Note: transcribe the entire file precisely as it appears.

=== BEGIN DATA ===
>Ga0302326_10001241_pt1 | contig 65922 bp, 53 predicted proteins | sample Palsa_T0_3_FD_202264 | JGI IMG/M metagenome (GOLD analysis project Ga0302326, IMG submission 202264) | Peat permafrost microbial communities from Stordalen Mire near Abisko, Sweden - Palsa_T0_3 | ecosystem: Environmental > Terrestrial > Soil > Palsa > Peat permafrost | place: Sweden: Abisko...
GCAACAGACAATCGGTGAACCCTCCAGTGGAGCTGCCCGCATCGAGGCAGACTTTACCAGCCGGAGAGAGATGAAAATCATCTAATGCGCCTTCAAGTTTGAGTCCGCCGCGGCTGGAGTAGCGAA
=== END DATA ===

>Ga0302326_10001241_pt1 | contig 65922 bp, 53 predicted proteins | sample Palsa_T0_3_FD_202264 | JGI IMG/M metagenome (GOLD analysis project Ga0302326, IMG submission 202264) | Peat permafrost microbial communities from Stordalen Mire near Abisko, Sweden - Palsa_T0_3 | ecosystem: Environmental > Terrestrial > Soil > Palsa > Peat permafrost | place: Sweden: Abisko...
GCAACAGACAATCGGTGAACCCTCCAGTGGAGCTGCCCGCATCGAGGCAGACTTTACCAGCCGGAGAGAGATGAAAATCATCTAATGCGCCTTCAAGTTTGAGTCCGCCGCGGCTGGAGTAGCGAA